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One of the many differences between the sexuality of men and women is that men tend to enjoy morning sex, while women mostly prefer to keep bedroom activity reserved for nighttime. This probably has a lot to do with what is referred to as nocturnal penile tumescence (NPT), which causes a man without erectile dysfunction to have three to five erections as he sleeps. NPT is more commonly referred to as “morning wood” or “morning glory.” Whatever you call it, waking up with an erection is as good a reason as any to initiate a little early action. Unfortunately, your girl may not be in the mood the minute she opens her eyes, but if you approach it properly she will very quickly be just as into morning sex as you are.

We have tricks that will ensure your sunrise sex session is totally appealing and super pleasurable.

For rocking mornings with your loving partner….

1. Prepare the night before:

In order to avoid having to get out of bed just when you are in the mood for the morning action, prepare yourself the night before. Keep some breath mints near the bed, to avoid embarrassment in the morning, before things start to get sexy. Also, be sure to go to the bathroom before you go to sleep to prevent having to get up to take a leak as soon as you wake up.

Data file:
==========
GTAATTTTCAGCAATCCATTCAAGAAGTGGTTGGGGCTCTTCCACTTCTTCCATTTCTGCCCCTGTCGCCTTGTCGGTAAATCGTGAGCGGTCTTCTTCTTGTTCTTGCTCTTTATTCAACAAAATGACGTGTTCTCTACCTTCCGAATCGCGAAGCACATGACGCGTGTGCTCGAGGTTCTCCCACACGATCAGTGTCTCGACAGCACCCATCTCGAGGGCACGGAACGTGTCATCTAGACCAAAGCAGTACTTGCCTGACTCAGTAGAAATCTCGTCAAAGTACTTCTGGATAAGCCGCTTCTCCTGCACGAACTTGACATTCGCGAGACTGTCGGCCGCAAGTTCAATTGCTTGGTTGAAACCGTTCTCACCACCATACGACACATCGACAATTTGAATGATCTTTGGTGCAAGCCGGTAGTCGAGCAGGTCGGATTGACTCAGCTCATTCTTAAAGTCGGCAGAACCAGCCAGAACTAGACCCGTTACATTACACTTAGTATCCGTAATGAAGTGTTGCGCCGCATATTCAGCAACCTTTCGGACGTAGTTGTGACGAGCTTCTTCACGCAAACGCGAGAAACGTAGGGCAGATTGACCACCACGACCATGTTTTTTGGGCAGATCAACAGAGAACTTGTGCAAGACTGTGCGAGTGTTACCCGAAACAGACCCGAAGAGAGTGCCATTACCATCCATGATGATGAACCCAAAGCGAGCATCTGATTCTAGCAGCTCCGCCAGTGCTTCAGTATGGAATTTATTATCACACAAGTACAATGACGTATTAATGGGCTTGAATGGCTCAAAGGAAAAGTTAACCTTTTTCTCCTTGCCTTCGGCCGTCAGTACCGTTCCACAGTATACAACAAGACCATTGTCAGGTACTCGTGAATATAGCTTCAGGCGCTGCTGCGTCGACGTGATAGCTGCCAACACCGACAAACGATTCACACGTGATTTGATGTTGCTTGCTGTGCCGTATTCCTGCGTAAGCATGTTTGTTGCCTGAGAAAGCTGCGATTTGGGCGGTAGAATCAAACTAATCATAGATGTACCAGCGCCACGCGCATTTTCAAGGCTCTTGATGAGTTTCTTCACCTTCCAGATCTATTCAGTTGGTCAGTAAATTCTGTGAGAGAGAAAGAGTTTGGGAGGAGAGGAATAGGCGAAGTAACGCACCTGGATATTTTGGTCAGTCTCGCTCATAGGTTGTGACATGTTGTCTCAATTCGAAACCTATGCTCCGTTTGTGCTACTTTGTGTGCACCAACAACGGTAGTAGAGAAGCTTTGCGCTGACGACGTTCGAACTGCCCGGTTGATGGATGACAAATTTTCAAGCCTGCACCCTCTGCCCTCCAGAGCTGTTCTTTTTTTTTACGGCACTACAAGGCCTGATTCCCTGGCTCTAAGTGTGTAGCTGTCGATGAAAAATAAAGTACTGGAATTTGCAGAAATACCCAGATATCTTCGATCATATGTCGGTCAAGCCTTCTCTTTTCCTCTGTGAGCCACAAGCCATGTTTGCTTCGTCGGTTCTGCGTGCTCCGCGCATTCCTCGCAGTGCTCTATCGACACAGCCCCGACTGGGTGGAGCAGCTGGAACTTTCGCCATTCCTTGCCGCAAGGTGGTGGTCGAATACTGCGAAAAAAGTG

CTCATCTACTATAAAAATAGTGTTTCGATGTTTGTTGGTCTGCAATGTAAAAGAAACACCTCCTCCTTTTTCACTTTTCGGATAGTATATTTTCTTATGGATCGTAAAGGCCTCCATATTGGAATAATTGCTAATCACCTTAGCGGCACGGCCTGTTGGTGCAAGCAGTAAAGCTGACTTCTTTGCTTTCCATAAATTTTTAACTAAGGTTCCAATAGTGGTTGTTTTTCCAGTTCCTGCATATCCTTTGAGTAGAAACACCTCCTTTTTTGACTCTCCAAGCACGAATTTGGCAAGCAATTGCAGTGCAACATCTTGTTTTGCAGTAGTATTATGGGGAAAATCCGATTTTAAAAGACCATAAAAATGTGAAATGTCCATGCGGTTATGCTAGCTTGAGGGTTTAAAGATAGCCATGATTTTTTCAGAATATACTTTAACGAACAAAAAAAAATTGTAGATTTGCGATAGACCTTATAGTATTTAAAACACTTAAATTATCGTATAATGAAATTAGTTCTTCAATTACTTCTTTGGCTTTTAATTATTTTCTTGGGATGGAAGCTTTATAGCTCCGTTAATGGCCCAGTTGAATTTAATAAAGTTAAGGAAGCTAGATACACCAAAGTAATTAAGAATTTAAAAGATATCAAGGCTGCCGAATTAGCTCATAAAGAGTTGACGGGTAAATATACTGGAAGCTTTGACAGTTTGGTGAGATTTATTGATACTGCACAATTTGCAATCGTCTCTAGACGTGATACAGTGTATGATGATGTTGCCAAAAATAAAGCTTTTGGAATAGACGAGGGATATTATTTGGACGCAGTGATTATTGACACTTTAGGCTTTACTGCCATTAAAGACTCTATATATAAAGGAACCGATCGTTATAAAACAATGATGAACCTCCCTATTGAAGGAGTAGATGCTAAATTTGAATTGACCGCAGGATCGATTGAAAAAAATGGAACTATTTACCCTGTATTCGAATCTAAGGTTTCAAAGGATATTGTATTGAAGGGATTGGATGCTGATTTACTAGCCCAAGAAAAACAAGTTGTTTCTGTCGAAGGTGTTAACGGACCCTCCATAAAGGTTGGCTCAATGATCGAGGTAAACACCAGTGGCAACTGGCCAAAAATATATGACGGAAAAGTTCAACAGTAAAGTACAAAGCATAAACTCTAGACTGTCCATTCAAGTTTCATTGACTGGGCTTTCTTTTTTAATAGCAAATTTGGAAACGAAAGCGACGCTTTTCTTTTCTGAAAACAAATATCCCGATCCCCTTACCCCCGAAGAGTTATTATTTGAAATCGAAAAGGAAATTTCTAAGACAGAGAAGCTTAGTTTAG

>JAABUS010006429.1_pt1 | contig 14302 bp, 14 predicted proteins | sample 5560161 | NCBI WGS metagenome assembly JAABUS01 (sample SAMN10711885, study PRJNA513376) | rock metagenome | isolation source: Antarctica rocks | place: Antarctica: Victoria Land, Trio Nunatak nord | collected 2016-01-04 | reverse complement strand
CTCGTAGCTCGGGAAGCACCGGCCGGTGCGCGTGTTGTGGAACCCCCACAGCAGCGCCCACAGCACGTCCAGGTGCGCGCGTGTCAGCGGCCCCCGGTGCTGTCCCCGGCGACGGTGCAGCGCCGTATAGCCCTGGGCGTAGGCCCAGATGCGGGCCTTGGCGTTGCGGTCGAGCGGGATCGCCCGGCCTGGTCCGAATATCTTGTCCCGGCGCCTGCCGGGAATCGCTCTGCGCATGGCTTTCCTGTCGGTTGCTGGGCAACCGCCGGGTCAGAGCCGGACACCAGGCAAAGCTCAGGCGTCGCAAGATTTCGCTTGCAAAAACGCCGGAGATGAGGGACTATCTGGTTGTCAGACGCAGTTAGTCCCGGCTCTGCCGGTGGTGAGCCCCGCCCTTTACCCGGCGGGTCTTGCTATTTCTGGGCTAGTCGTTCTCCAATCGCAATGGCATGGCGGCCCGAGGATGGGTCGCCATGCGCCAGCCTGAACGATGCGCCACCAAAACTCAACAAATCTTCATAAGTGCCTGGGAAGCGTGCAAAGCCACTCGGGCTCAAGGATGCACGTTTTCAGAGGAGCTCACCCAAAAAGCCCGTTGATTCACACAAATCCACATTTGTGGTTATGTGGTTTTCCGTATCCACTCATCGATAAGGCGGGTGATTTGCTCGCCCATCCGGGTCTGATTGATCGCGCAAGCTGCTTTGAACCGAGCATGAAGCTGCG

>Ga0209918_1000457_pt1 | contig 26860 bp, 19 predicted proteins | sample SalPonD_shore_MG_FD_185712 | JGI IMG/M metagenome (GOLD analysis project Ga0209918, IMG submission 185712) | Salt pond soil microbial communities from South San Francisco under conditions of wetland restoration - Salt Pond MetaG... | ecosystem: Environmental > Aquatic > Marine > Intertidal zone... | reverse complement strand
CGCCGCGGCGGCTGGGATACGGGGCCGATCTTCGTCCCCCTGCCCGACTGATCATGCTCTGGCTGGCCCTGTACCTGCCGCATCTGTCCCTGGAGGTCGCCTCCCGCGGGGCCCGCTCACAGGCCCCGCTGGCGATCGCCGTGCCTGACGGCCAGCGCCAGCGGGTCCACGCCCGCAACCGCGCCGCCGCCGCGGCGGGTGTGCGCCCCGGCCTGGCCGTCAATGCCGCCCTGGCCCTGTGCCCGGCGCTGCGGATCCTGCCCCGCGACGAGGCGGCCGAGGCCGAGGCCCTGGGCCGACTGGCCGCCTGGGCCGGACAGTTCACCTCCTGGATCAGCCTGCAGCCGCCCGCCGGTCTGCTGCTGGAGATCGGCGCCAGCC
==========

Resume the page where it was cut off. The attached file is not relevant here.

2. Gently wake your partner:

Your woman most likely does not know you are in the mood, early morning. So, start by soft and slow moves and let your sensual approach wake up your partner in a positive, loving mood that will make it much more likely that you both will have pleasure in morning sex.

  • Focus on Each Other’s Necks, Nips, and Shoulders

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Let’s be honest: kissing before brushing can be a major mood-killer. But it’s totally awk to hook up without kissing, right? Instead of going for mouth-on-mouth action, put your lips on the rest of his upper body to get things started.

3. Keep time in mind

It’s important to wake up early enough to get a little action in before either of you are due at work. You both need enough time to enjoy a little morning make-out time to start your day. It’s best if you can wake up before your partner so you can arouse him/her into consciousness with your moves.

4. Brush, if you can:

There is nothing that is more putting-off than bad breath in bed! Although you have mints besides you, if you do brush, the fresh breath will be a great turn on in bed. And then you woke up a bit earlier than your partner anyway, didn’t you?

Get, set, going! Have Great Mornings!

source: Ask Men
Cosmopolitan